The Chiefs wind up with three down linemen, three linebackers and a cornerback bunched up near the line of scrimmage, and they end up with six rushers going against the Ravens’ six blockers.

As you can see better in the All-22 view, running back Justice Hill whiffs on his blitz pickup of safety Justin Reid, and Jackson has nowhere to go.

In the wide-angle shot, you can see Flowers get open downfield, and Odell Beckham Jr. creates space on his crossing pattern. It doesn’t matter, though, as Jackson is immediately under pressure.

Spagnuolo gambles that his pressure can get home before the receivers get open, and he’s right.

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Divisional Round vs. Bills

One of the inherent weaknesses of playing heavy man coverage is that your defenders will be attached to receivers downfield, and their backs will often be turned to the quarterback.

In the first half against the Bills in the Divisional Round, this hurt the Chiefs as Josh Allen’s early down rushing helped Buffalo stay ahead of the sticks.

The play below came on second-and-10 at the Chiefs’ 30-yard line with under a minute left in the first half.

The Chiefs only rush four players, while the Bills send five pass-catchers downfield. With no spy watching Allen in a zone underneath, the result is an 18-yard rush that ultimately puts Buffalo in a position to score a touchdown instead of a field goal before halftime.

While the foundation of Spagnuolo’s defense is man coverage and a heavy dose of the blitz, he’s still willing to adjust if needed — a hallmark of any great coordinator. He did that at halftime, pivoting to a more zone-based defense in the second half, simulating pressures to keep Allen in the pocket longer.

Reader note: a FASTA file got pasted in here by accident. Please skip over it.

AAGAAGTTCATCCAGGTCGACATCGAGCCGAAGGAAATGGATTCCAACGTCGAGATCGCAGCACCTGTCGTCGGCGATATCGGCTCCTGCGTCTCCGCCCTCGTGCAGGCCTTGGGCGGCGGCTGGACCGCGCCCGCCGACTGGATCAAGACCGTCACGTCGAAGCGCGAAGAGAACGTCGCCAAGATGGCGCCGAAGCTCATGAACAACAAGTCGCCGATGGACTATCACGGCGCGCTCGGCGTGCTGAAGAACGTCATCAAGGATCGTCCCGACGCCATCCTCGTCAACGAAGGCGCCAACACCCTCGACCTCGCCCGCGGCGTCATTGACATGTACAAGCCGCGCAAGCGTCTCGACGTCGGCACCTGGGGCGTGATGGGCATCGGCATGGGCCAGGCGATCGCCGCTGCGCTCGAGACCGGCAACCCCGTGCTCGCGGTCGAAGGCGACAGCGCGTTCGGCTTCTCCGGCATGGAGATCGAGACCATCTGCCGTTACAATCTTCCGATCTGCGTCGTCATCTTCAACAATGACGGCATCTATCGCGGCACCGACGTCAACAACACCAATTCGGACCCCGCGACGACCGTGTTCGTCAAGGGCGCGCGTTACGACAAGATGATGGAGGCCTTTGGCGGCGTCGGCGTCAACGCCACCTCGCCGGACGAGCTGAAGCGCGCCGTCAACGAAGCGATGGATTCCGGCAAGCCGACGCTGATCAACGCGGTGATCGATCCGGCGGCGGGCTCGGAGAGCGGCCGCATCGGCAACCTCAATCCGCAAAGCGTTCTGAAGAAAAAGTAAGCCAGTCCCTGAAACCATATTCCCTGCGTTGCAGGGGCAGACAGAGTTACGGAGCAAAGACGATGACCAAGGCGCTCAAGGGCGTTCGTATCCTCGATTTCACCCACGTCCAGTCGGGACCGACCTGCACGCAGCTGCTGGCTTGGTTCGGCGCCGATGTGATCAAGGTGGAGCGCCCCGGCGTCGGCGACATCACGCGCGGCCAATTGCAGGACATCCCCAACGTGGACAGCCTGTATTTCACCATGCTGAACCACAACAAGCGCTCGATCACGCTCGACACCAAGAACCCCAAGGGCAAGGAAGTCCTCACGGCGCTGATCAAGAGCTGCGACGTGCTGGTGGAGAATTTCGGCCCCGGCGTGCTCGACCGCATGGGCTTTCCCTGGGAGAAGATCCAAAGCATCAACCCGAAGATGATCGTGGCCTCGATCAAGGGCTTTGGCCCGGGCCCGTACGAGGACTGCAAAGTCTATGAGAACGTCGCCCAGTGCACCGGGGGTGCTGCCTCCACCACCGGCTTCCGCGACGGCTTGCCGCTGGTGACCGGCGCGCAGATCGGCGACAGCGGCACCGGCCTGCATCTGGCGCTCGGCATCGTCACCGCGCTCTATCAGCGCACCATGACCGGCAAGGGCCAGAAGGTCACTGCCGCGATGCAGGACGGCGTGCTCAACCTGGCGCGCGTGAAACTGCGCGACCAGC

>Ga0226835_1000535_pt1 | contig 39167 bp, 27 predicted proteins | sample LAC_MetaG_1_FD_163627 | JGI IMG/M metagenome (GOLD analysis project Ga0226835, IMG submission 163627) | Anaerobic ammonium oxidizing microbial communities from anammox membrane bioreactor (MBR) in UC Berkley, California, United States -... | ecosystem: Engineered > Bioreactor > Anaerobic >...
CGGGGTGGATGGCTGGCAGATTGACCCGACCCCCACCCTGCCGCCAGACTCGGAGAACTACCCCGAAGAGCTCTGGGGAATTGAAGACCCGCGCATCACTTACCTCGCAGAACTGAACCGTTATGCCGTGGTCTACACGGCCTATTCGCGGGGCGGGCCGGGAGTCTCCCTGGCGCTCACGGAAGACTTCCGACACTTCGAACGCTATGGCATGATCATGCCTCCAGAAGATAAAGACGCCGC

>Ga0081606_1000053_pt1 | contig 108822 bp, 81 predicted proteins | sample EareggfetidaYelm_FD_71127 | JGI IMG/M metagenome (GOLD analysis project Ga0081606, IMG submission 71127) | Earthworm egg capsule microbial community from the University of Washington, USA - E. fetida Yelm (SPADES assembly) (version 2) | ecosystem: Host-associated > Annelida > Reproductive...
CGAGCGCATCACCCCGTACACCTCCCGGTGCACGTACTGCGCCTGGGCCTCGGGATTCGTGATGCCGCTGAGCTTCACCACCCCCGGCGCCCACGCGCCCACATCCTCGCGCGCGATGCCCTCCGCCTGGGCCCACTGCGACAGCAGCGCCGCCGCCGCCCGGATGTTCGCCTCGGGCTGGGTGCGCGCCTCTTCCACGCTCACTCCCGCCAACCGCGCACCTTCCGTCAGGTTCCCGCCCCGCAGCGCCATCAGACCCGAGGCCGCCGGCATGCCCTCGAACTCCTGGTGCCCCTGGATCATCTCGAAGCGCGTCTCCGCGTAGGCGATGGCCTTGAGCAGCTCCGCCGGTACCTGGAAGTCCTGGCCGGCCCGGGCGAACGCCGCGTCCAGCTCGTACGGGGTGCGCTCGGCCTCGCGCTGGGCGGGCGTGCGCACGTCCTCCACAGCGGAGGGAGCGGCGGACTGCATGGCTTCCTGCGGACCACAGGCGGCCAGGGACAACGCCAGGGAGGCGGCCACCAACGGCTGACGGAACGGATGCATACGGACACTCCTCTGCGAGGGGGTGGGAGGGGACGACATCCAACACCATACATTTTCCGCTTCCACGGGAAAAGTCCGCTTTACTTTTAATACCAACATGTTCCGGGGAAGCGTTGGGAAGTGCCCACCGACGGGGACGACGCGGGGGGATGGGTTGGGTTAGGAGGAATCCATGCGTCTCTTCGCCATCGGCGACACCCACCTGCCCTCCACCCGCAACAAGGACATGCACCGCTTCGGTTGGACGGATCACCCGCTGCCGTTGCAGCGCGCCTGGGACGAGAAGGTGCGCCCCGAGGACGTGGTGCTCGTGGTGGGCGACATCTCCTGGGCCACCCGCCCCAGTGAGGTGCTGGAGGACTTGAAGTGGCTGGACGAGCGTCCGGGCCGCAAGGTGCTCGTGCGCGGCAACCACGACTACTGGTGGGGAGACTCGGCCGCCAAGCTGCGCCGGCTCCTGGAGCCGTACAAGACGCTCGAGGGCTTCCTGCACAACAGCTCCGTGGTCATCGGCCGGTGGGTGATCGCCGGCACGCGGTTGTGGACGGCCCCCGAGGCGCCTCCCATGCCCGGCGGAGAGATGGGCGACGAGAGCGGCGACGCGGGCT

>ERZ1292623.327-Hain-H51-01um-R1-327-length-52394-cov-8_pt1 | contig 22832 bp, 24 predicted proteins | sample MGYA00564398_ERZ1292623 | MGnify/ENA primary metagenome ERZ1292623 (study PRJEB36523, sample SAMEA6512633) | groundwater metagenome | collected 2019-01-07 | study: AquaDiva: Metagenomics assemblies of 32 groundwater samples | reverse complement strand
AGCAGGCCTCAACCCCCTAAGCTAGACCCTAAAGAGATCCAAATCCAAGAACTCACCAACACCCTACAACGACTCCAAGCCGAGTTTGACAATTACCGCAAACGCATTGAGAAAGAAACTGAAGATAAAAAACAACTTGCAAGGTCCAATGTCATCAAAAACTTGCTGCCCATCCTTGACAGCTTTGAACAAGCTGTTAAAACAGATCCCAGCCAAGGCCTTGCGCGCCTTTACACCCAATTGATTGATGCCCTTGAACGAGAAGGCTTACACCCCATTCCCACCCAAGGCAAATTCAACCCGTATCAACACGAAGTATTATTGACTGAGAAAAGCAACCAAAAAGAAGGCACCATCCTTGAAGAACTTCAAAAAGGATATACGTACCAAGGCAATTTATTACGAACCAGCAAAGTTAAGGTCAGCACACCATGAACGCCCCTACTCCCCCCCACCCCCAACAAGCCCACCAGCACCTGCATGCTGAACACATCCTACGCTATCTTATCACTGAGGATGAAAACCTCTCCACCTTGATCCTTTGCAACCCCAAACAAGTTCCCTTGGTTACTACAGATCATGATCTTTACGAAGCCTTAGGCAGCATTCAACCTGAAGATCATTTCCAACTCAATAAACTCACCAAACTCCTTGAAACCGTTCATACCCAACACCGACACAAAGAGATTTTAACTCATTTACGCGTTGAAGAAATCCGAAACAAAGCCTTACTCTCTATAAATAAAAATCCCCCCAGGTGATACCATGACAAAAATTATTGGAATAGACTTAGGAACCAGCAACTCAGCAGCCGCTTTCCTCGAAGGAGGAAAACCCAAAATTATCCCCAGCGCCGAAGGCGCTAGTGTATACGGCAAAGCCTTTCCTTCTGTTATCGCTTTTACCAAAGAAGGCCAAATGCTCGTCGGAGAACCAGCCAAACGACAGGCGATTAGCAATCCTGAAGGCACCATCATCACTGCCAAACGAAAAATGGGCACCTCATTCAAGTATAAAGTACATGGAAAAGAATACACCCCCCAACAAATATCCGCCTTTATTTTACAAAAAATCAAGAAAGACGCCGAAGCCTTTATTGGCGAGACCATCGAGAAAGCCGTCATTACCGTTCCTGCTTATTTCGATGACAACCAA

As a result, just 21 of Allen’s 72 rushing yards came after halftime, and he averaged just 4.2 yards per carry (YPC) after halftime compared to 6.3 YPC before the break.

On the Bills’ first drive of the third quarter, Spagnuolo’s shift in defensive scheme was immediately apparent.

From around the same spot on the field, just inside the 30-yard line, Allen tries to scramble again. However, this time, he’s swarmed by multiple defenders as soon as he crosses the line of scrimmage and is held to just a three-yard gain.

Allen’s rushing was a huge catalyst for the Bills’ offense in the first half, and Spagnuolo took that away in the second. Malleability is arguably as important, if not more important, than schematic proficiency. Spagnuolo is arguably the best defensive coordinator in the NFL in both areas.

Spagnuolo has had high praise for this group of defensive players all season, and he consistently credits how smart his roster is.

“This is the highest number of defensive players with high intelligence with football I’ve had, and they’re really passionate,” he told the Monday Morning Quarterback’s Albert Breer.

Intelligence is perhaps the most underrated and misevaluated aspect of football scouting. Chiefs general manager Brett Veach has done a tremendous job of bringing in players who fit Spagnuolo’s scheme, and their intelligence affords them malleability, with their coach utilizing a bevy of different defensive concepts.

This week, Spagnuolo’s job is to prepare for a 49ers offense that finished the regular season ranked 10th in NFL history with an average of 6.61 yards per play.

He’ll have to find ways to bother Brock Purdy, a quarterback who has thrived against the blitz all season. Kyle Shanahan’s high-flying offense has been lighting up the league, and watching him face Spagnuolo should be riveting. That battle of elite minds should go a long way toward determining the winner of the Super Bowl.